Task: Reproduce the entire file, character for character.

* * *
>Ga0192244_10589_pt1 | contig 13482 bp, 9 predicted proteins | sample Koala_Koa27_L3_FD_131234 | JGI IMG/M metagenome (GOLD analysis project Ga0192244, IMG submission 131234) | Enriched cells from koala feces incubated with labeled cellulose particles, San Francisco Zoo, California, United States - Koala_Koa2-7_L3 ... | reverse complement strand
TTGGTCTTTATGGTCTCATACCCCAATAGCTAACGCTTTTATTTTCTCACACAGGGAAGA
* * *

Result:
>Ga0192244_10589_pt1 | contig 13482 bp, 9 predicted proteins | sample Koala_Koa27_L3_FD_131234 | JGI IMG/M metagenome (GOLD analysis project Ga0192244, IMG submission 131234) | Enriched cells from koala feces incubated with labeled cellulose particles, San Francisco Zoo, California, United States - Koala_Koa2-7_L3 ... | reverse complement strand
TTGGTCTTTATGGTCTCATACCCCAATAGCTAACGCTTTTATTTTCTCACACAGGGAAGA